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March 2021

Writing a Research Abstract

March 3, 6:00 pm - 7:00 pm

The abstract of your research paper is very important. Its purpose is not only to concisely summarize your work, but also to grab the reader's attention and convince them that your research is valuable and relevant. An unclear abstract can set the stage for confusion, whereas a polished abstract prepares the reader by telling them what to expect from your paper. This workshop will show you how to perfect your abstract (with an emphasis on the UMaine Student Symposium's guidelines).…

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Human Dimensions of Climate Change Film Series: Lobster War

March 23, 6:00 pm - 7:45 pm

The disputed 277 square miles of sea known as the Gray Zone were traditionally fished by US lobstermen. But as the Gulf of Maine has warmed lobsters have migrated north and Canadians have begun to assert their sovereignty in the area, contesting American claims to the bounty and foreshadowing potential conflicts exacerbated by climate change. Film showing includes a discussion led by Joshua Stoll, Assistant Professor of Marine Policy. The film series will take place online via Zoom. Please RSVP…

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The Literature Review Challenge for Undergrads

March 29, 8:00 am - April 2, 5:00 pm

Are you doing research for projects or papers, or writing or revising a literature review? Join Fogler Library the week of March 29 - April 2 for The Literature Review Challenge for Undergrads! Each day, for five days, you will receive an email with brief tasks designed to help with all elements of conducting a literature review, including approaches to refining a research topic, strategically searching for literature, synthesizing your literature as you begin writing, and organizing your literature in…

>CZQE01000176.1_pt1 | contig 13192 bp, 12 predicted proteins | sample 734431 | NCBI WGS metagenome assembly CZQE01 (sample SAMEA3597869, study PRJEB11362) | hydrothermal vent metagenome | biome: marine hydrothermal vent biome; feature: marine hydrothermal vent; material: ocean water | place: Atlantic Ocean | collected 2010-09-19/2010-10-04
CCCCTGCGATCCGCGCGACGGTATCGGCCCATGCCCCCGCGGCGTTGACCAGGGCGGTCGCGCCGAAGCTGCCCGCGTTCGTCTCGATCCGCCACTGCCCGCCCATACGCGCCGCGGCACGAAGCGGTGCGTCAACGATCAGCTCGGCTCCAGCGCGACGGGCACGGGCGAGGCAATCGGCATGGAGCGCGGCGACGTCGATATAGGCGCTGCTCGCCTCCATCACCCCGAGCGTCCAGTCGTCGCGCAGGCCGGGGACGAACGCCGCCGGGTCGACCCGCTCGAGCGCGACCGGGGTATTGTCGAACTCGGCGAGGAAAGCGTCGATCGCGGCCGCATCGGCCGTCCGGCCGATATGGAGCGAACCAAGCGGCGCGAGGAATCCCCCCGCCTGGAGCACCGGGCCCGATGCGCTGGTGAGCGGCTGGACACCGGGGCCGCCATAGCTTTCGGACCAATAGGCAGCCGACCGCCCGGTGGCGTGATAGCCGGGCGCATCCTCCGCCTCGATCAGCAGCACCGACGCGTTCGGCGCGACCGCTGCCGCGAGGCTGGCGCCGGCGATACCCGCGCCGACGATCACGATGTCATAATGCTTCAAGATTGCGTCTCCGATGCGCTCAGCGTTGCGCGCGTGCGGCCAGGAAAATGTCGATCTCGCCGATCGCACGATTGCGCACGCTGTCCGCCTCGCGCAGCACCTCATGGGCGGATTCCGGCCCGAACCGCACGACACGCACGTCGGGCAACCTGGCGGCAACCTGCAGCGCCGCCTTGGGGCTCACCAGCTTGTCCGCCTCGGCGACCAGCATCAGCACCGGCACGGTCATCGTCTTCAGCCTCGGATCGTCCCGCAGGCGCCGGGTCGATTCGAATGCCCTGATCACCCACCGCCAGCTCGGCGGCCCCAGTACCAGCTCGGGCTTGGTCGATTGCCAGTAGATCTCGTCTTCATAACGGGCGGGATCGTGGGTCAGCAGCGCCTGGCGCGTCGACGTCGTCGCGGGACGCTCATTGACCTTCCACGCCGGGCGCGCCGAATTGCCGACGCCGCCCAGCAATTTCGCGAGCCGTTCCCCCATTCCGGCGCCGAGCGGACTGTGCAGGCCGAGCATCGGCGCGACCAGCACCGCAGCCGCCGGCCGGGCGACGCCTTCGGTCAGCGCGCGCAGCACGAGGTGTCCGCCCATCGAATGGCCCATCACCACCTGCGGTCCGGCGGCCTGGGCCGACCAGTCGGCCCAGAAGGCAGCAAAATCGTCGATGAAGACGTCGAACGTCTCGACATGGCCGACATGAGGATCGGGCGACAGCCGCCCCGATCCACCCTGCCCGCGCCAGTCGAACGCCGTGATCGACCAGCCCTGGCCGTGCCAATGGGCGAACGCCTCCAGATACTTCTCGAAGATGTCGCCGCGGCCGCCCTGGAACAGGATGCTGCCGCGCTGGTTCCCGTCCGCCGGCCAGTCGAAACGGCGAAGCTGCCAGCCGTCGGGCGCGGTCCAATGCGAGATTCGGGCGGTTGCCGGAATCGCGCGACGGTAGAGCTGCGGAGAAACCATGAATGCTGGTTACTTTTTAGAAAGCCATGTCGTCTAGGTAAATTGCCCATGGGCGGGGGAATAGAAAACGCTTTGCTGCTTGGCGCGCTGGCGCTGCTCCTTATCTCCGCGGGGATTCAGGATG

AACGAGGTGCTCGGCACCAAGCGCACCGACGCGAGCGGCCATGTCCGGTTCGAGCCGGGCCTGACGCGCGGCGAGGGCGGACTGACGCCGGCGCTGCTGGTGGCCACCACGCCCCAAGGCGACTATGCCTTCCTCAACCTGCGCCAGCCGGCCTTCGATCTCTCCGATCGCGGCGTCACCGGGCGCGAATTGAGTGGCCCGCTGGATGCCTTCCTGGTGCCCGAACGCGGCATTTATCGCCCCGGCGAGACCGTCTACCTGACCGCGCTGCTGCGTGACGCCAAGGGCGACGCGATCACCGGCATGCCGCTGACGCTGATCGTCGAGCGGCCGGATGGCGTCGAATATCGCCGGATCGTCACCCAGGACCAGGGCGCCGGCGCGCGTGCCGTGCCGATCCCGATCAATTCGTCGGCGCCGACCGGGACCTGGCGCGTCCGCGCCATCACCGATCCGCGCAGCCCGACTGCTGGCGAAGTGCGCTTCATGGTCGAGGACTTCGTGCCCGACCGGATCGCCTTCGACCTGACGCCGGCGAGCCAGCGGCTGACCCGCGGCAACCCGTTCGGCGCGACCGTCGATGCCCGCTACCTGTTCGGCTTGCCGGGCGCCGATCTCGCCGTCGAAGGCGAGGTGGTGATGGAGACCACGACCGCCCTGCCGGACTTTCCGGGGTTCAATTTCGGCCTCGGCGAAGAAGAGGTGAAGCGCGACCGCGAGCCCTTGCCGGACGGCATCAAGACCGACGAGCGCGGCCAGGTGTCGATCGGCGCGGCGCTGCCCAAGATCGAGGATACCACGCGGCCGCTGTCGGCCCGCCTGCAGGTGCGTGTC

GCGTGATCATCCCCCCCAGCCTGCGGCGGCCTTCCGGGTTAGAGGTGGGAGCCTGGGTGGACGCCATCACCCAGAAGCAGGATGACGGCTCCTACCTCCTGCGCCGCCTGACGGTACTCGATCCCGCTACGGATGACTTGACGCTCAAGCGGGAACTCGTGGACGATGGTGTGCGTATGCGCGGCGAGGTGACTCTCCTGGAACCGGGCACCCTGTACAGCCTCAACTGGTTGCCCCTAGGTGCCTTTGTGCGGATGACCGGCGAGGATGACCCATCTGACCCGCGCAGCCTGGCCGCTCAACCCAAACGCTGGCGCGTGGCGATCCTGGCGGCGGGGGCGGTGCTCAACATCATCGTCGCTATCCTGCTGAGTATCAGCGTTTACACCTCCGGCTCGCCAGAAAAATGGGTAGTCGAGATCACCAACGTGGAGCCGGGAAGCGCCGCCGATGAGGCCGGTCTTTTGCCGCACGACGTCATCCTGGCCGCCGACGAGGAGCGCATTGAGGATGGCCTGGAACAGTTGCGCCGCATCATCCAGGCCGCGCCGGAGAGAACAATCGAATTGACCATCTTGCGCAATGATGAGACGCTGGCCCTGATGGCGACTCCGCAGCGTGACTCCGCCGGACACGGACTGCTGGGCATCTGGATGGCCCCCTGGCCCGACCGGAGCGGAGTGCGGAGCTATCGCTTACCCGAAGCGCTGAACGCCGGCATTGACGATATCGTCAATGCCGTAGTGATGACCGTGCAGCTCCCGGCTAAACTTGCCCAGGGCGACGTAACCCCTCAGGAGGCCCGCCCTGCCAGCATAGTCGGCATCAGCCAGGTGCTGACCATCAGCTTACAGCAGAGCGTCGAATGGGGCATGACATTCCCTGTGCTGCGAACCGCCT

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Human Dimensions of Climate Change Film Series: Indigenous Climate Shorts

March 30, 6:00 pm - 7:30 pm

From the United Nations University, a series of short films on indigenous land use, climate change adaptation, and local knowledge. Film showing includes a discussion on knowledge co-production and collaborative research led by Bridie McGreavy, Associate Professor of Environmental Communication, John Daigle, Professor of Forest Recreation Management, and Tony Sutton, PhD in Ecology and Environmental Sciences. The film series will take place online via Zoom. Please RSVP in advance to attend. The Human Dimensions of Climate Change Film Series is…

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April 2021

Mirrors, Windows & Sliding Doors: A Panel Discussion on Diversity in Children’s Literature

April 6, 4:00 pm - 5:30 pm

Mirrors, Windows & Sliding Doors is a free, online discussion about diversity in children’s literature. Panelists will discuss the importance of children seeing themselves reflected in the books they read (mirrors), seeing people not like themselves in the books they read (windows), and how reading creates “a sliding glass door” into another world. Panelists will also discuss how Maine families, educators, and community members can improve access to diverse books for children. The panel will be moderated by Dr. Krista…